VOL. 10 | NO. 35 | Saturday, August 26, 2017
Computer Attacks Underscore Need for Cyber Insurance
By Andy Meek
The cyberattack that hit FedEx subsidiary TNT Express in June, temporarily disrupting the company’s worldwide information systems, was a reminder about the fragility of digital systems that Herb Davis didn’t need.
FedEx subsidiary TNT Express was hit by a ransomware virus in June that caused widespread disruptions in its worldwide information systems. FedEx later disclosed it did not have cyber insurance to cover the attack. (tnt.com)
Among the facts that emerged in the aftermath of the Petya ransomware virus entering the TNT system through the company’s Ukrainian operations before spreading to the whole system, was that FedEx didn’t have any kind of cyber insurance plan to cover the attack. Davis, a vice president with Smith-Berclair Insurance in Memphis, has been writing such policies for years and wishes more companies – especially small businesses that don’t have the deep pockets of a company the size of FedEx – would decide to use them to proactively protect themselves.
The benefits of such plans typically include things like covering a business’s liability when its systems are breached, leaving the personal information of customers exposed and vulnerable to electronic theft.
Meanwhile, despite the barrage of headlines about attacks and data breaches across the corporate landscape, Davis said he still finds too many companies with dangerous misconceptions about what they need to know – one of the most common being that they’re “too small” to get attacked.
“Many small businesses think that because they’re not Blue Cross or Home Depot or Target, that they’re too small to bother with it,” he said. “And that’s not true. Criminals like to go after the low-hanging fruit. And small businesses represent the low-hanging fruit.”
Davis says the first standalone cyber policy he wrote was for a law firm that practices family law, including a lot of divorce cases.
“I was talking to the managing partner, and I said, ‘Tell me, what kind of financial information do you have on your clients?’” he said. “She rolled her eyes and said, ‘We have everything. Their social security numbers. All their bank account numbers. All their investment numbers. Driver’s licenses. Everything.’”
That “everything,” of course, being a target-rich environment of personal, identifying information that cyber-crooks could use to wreak havoc on not just a small business, but the lives of its clients. And what likely comes as no surprise: the frequency and severity of such attacks is expected to only get worse with time.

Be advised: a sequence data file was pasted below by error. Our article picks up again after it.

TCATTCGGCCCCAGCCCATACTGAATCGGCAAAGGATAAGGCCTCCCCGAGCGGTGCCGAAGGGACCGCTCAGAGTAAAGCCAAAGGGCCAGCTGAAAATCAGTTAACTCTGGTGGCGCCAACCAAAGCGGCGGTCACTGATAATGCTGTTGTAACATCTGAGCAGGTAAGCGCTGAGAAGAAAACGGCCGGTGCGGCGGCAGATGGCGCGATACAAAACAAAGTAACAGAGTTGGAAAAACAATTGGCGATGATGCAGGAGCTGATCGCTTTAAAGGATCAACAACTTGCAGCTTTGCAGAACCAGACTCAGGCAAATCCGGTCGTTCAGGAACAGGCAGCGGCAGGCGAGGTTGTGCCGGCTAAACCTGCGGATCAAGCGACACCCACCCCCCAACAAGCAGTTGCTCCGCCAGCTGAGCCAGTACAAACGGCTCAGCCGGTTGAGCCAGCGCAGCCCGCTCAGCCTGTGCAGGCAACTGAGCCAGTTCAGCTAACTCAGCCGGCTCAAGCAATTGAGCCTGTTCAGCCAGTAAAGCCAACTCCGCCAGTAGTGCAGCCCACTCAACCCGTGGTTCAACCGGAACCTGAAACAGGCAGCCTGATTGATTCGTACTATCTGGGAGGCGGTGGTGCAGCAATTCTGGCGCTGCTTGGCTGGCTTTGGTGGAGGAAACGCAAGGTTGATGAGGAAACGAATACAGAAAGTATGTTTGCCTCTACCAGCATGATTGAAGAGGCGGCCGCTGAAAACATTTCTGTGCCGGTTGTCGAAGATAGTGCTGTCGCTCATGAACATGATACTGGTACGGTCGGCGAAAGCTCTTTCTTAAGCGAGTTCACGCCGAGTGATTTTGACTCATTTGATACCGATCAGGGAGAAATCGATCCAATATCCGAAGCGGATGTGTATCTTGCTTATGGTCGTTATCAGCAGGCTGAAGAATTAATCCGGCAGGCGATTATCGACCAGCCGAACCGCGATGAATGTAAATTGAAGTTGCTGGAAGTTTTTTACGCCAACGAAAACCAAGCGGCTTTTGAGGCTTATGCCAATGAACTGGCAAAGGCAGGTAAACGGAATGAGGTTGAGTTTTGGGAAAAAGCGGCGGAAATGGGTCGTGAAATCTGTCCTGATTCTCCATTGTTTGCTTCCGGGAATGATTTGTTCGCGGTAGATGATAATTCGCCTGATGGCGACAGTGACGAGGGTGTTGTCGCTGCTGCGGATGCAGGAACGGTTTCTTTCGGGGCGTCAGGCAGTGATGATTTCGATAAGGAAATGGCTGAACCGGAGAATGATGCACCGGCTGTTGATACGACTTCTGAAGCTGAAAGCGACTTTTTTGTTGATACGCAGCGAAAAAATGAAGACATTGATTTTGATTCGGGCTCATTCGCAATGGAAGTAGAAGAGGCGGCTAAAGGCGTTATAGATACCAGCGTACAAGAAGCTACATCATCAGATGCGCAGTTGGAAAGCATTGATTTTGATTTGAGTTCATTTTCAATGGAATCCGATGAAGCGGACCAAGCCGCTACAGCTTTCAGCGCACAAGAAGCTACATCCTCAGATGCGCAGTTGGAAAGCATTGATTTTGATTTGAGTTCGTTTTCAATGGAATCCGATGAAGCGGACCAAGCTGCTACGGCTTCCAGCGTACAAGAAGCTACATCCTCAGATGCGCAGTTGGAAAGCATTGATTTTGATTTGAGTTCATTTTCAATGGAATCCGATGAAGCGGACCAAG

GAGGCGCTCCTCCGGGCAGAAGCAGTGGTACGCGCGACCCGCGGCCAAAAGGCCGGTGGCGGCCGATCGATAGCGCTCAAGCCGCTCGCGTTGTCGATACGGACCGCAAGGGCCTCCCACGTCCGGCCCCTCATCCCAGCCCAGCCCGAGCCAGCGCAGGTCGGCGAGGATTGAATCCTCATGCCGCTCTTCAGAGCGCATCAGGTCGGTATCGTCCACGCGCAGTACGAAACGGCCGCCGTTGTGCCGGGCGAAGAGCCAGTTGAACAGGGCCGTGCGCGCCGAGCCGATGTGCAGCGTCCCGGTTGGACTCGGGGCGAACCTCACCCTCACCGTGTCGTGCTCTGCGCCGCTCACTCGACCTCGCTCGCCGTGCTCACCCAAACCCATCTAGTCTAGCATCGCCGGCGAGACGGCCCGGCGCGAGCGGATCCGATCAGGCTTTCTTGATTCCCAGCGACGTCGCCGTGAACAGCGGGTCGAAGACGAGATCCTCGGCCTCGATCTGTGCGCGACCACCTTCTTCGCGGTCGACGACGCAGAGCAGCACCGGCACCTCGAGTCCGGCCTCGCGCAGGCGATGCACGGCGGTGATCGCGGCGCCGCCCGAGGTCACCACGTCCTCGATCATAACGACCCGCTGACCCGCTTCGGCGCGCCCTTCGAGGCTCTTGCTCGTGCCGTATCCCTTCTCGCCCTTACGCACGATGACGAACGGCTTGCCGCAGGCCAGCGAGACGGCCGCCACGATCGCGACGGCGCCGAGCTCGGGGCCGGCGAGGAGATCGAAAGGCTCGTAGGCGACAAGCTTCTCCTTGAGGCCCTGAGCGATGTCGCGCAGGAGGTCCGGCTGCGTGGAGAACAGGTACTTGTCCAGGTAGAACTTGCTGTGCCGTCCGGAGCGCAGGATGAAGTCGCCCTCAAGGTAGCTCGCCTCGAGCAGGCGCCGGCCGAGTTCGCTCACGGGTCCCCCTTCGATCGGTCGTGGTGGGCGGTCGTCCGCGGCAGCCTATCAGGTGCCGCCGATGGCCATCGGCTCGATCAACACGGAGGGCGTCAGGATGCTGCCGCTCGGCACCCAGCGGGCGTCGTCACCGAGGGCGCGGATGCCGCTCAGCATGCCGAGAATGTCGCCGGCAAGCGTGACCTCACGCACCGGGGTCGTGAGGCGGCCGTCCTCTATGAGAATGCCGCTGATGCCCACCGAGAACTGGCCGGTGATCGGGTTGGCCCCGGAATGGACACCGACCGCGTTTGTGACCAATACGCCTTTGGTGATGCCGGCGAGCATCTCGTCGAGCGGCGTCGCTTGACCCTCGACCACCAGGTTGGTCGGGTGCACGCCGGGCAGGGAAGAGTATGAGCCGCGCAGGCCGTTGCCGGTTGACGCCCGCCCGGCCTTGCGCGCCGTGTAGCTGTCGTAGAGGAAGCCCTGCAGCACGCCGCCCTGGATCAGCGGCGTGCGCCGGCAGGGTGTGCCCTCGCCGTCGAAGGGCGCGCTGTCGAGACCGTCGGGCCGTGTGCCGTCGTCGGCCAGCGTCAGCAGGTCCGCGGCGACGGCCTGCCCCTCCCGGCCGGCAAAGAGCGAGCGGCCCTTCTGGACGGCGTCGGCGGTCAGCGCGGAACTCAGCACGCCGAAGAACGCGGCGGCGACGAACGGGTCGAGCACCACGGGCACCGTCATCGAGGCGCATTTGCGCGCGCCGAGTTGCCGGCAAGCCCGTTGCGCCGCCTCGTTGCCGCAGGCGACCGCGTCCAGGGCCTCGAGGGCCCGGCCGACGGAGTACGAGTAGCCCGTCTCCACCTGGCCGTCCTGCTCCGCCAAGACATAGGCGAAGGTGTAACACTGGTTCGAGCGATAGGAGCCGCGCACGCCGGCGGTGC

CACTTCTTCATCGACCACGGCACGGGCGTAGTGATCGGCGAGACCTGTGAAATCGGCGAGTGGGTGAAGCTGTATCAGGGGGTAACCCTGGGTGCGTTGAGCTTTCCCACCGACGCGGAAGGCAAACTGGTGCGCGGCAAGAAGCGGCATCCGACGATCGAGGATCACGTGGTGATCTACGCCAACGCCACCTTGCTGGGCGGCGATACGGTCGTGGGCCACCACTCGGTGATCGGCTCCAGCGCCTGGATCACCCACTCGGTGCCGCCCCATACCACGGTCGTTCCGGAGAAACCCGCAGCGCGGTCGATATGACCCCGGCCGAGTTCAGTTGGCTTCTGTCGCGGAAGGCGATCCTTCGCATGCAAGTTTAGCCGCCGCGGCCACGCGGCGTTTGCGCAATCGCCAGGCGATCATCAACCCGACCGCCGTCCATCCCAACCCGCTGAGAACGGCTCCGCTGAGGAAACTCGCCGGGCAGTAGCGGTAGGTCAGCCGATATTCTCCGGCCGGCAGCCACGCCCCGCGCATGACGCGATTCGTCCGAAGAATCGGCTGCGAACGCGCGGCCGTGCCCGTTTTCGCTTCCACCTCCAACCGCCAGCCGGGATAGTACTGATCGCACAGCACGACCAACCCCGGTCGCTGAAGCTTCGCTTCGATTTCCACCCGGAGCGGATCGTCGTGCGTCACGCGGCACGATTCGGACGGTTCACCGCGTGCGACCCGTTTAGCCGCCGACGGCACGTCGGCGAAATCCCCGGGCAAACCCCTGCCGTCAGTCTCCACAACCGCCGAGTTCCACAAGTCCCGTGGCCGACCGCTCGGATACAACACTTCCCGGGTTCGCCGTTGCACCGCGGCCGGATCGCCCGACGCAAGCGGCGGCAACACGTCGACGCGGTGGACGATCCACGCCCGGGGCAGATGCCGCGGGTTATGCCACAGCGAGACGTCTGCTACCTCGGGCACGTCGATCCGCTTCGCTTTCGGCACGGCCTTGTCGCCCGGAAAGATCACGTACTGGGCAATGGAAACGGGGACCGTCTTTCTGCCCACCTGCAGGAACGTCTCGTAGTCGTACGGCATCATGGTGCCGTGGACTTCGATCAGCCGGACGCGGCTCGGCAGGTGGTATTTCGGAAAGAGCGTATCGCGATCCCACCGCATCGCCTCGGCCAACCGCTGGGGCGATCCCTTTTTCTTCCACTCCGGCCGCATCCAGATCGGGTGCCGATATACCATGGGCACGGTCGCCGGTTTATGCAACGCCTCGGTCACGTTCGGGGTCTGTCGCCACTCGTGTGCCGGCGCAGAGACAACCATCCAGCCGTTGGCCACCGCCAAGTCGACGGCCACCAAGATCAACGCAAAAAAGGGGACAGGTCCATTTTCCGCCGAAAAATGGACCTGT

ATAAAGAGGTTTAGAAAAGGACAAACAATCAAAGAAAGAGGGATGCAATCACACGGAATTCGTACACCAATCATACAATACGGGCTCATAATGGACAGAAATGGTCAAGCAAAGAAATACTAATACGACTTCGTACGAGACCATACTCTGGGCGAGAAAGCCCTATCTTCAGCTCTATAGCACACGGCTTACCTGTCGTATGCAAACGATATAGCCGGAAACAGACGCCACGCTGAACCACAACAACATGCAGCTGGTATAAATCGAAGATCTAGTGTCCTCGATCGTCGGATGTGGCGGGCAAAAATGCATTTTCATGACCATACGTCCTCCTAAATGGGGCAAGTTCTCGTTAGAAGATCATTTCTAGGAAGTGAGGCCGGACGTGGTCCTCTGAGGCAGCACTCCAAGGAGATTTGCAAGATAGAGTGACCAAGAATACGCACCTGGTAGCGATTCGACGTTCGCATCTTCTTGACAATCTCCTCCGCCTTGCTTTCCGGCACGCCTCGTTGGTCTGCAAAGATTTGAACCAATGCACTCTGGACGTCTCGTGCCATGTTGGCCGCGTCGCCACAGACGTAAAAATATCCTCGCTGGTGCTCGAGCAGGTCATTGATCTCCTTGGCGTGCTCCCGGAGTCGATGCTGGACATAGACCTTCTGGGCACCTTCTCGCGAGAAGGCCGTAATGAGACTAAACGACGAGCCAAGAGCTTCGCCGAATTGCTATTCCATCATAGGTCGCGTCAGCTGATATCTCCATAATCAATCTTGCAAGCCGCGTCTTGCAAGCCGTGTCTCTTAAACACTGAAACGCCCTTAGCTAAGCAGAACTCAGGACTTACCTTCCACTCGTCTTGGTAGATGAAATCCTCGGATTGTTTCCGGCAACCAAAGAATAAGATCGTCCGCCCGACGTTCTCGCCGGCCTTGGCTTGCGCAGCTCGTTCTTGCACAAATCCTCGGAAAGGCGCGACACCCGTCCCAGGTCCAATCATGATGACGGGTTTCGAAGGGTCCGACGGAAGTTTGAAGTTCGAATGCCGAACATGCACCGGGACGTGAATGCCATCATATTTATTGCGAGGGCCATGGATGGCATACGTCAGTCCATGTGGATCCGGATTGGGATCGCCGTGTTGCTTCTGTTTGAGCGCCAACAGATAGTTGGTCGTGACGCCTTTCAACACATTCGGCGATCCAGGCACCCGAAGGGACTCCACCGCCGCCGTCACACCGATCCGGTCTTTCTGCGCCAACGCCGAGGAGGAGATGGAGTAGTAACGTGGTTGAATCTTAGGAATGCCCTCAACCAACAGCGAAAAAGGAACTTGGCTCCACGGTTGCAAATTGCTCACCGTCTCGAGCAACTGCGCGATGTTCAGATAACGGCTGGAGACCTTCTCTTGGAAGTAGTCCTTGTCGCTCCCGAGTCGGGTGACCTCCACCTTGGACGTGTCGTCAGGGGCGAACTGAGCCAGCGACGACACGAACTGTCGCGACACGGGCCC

Charmy Shrode, vice president of underwriting for Tennessee-based insurer SVMIC, points to forecasts that suggest health care organization will soon be the sector most targeted by cyber criminals.
“As a physician-owned mutual insurance company providing medical malpractice insurance to the majority of Tennessee’s physicians, SVMIC understands this risk and the concern it creates among health care providers, as well as patients,” Shrode said. “To help our policyholders address this risk, we collaborated with NAS, a leading provider of cyber coverage, to offer a limited cyber benefit to our physicians.”
Shrode says the company also encourages all health care providers to assess the risks in their practice and buy additional supplementary cyber coverage as needed.
In terms of the kinds of coverage that’s out there, Lipscomb Pitts Insurance senior vice president Sonya Dunn said her firm works with many carriers offering products that can respond to the different needs of clients.
The policies, she explains, are generally written to cover things like the expenses, damages, regulatory fines and penalties that occur with a cyber-related event or privacy breach.
“Recently, some clients were struck by the Petya ransomware attack where their computer systems were locked down until they paid the extortion in the form of bitcoin demanded by the culprits, or either restored their systems to their latest unaffected backup,” she said. “Coverage for this type of event is provided by cyber extortion or network extortion clauses added to a cyber policy.
“Security event costs or notification costs cover the expenses related to a privacy breach. These expenses can include mailing costs for notices, credit protection, computer forensic costs, as well as public relations costs to protect the insured’s brand and reputation. … The coverage forms from the carriers are not standardized, so each one should be reviewed and compared to find the best policy for the customer.”
Another benefit her firm provides clients is online training resources for their employees to teach them practical steps to avoid risk. She adds that along with the purchase of coverage, many carriers also offer cyber security training, best practices guidelines, risk assessments, incident response planning, as well as newsletters and support hotlines.
Still, the misconception that small businesses need to disabuse themselves of is that it can’t happen to them.
“There are people out there,” Davis stresses, “especially hackers operating out of Eastern Europe, China, who are constantly trolling, looking to find breaches and get private information.”